The R8 comes with Drive Select (Comfort, Auto, Dynamic) and also with a Performance mode that is optional on the V10 and standard on the V10 Plus models. That mode unlocks three extra settings (Dry, Wet, Snow) that adjust the car for aggressive driving during inclement weather. Do note: Efficiency on this tops out at only 22 mpg on the highway (it’s 14 mpg in the city), which incurs the $1,300 federal gas-guzzler tax. (Final price on the car I drove was $183,050, which includes this cost.)
The brakes on the R8 are gentle—and quite good. They coddle you into complete blind trust, like a baby in a basinet. The steering handles as well as anything you’ll spend $100,000 more on. Weaving through traffic feels like the easiest game of tic-tac-toe you ever played, as if you’re driving with your eyes open while everyone else is blindfolded. To wit: One well-known movie star I know who owns one (I mention his notoriety and profession only because he’s the sort of guy who can afford to drive whatever he wants) told me this week that he’ll sell his in a year or two—but for now he’s having too much fun jumping up and down the 405 to drive anything else. He’s right. While the Mercedes AMG GT and Porsche 911 have a raw, red-blooded intensity to their power, the R8 feels like the cool celestial blue of the future. If they’re rock music, the R8 is jazz.
Inside Feels Big and Futuristic
There is a slight hum to the car when you accelerate; it sounds cool and progressive and complements the personality of the interior, which is where the R8 becomes truly singular. The minimalism of the design is augmented with spots of functionality: Dials are kept to low numbers on the center console, while the Drive Select and red start button are both set ON the steering wheel. The look echoes the Huracán’s fighter-pilot interior but is slightly more refined.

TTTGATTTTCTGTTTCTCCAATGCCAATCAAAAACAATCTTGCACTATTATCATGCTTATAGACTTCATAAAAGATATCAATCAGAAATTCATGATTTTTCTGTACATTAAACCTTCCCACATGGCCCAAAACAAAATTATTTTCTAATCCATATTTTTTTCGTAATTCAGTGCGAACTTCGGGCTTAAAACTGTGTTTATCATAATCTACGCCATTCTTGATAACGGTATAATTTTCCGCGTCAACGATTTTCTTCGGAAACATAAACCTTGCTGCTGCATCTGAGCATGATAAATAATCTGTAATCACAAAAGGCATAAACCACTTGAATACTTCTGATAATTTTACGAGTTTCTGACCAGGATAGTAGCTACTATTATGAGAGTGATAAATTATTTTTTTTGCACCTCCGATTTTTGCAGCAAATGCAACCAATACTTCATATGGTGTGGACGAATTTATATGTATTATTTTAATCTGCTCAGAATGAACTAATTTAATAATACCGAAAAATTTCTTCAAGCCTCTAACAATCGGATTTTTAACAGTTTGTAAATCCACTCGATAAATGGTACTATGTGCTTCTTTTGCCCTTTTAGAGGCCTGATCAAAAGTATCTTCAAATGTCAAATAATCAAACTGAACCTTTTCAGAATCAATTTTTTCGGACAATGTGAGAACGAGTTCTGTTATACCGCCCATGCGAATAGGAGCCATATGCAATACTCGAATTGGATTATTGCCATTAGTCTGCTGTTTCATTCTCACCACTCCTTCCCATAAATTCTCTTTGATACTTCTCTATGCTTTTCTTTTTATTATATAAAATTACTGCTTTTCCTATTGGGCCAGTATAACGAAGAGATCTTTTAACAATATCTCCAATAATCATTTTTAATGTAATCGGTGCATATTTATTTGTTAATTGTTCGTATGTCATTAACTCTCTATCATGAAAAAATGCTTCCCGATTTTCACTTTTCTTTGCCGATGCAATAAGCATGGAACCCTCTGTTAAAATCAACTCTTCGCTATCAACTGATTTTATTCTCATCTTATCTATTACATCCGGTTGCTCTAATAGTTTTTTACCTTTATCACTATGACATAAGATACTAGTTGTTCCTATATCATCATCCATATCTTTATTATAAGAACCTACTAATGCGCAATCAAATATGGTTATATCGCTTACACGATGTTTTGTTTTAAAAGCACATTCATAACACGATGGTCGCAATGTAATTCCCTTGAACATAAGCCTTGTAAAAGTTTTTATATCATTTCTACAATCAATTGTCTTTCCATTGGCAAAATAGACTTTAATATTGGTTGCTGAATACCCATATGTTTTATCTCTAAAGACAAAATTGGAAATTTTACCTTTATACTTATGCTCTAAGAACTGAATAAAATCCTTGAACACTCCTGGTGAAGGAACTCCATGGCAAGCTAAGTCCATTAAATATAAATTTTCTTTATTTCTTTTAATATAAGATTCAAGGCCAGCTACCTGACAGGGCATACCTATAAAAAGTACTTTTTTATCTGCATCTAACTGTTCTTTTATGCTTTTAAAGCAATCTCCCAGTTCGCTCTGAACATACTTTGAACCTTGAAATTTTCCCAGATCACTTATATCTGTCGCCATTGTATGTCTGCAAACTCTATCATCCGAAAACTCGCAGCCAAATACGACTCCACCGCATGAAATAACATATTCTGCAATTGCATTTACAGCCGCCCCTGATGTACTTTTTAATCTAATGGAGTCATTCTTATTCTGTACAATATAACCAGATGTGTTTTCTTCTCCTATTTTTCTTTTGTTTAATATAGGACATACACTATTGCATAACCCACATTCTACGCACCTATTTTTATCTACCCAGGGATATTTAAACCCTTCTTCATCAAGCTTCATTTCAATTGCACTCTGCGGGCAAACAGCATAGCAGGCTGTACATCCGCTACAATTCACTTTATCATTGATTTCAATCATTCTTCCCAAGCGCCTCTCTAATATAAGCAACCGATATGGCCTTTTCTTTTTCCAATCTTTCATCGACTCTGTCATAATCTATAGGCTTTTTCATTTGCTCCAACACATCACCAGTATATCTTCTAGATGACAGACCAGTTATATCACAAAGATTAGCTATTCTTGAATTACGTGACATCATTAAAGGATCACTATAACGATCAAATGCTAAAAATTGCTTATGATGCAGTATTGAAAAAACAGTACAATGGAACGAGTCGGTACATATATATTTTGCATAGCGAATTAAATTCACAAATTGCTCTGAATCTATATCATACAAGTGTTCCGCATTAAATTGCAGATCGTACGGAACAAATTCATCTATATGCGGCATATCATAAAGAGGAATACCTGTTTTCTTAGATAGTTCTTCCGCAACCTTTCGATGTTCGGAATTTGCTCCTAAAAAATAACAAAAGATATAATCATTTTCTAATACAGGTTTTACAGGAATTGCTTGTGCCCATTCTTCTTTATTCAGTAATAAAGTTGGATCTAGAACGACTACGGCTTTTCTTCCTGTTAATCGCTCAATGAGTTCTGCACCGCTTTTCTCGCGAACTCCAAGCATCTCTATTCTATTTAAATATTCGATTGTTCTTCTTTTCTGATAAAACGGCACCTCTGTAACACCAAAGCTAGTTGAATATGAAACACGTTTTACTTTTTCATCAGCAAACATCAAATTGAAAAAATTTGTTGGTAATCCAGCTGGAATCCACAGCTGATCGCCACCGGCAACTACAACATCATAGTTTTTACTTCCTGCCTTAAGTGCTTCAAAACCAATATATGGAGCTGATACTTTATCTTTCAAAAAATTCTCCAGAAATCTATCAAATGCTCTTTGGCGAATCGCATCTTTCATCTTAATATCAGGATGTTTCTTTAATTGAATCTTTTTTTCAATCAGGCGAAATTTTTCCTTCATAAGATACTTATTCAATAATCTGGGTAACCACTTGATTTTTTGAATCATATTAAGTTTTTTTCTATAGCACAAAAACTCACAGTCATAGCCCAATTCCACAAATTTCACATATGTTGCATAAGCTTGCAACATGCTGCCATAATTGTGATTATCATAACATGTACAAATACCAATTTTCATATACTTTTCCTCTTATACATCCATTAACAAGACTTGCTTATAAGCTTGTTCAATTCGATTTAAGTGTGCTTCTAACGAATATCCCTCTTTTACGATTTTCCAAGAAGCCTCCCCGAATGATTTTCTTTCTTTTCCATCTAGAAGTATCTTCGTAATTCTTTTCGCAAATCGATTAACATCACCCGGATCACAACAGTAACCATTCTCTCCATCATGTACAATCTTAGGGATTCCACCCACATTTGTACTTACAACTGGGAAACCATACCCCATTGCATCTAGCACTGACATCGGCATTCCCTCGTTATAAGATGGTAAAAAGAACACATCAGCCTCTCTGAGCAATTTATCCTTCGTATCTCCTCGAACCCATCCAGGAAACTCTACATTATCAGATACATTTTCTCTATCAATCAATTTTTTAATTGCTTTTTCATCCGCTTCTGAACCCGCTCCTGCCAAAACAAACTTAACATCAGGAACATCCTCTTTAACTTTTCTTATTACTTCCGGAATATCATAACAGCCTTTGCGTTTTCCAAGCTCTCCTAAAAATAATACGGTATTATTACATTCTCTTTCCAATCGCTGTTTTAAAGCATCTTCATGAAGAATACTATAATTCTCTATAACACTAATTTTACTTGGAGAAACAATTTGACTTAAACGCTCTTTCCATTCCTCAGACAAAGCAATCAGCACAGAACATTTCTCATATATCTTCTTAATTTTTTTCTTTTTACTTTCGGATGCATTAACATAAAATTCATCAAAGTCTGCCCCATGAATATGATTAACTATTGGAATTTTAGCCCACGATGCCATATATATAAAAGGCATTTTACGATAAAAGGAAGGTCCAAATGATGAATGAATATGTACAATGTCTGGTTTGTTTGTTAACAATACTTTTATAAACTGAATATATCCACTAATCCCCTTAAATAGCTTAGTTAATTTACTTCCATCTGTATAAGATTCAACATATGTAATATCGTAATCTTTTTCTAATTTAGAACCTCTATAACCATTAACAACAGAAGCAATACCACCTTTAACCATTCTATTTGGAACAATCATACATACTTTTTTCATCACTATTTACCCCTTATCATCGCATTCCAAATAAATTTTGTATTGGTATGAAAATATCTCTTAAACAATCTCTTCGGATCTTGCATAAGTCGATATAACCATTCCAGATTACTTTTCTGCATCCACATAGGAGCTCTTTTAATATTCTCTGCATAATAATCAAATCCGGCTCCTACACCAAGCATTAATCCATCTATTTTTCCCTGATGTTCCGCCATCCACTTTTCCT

Three big round knobs along the dash control the automatic climate; the navigation and radio and most of the other controls are shown in the center of the steering wheel, right below your line of sight when you drive. It can take some getting used to, but it’s efficient and ergonomic once you habituate yourself. Navigation, Bang & Olufsen sound, and an excellent parking system with rearview camera all come standard. So do the 18-way power-adjusting seats (with side bolsters for your legs!). The problem with the seats, though, is that they don’t slide back far enough for some drivers—a small storage ledge behind your head prevents them from extending super far, as they would in a Corvette or that Merc.
I loved the quilted Alcantara that coats just about everything inside, including the high ceiling. (It’s also on the seats if you pay $5,000 extra for the Diamond Stitch Leather package.) If you spring for such things as the Carbon Interior Package ($3,400), you’ll find Audi has done a great job of making the interior feel expensive but not stuffy or cluttered with unnecessary technology/buttons/screens.
Did I mention the trunk is in the front of this car? That’s because the engine is showcased in a glass safe in the rear. The trunk is big enough to carry a beach bag for one, but not two, women. (My friend and I learned this the hard way on the way out east). Does that give you an idea of the size? While the legroom is satisfactory as long as you’re not too tall, and the headroom works for even the tallest drivers, the storage here is nil. If you plan to do a trip longer than a day in this sucker, pack lightly.
Then again, that’s kind of the point of this car. It is at its best transporting you into another world—not reminding you of the hassles of this one.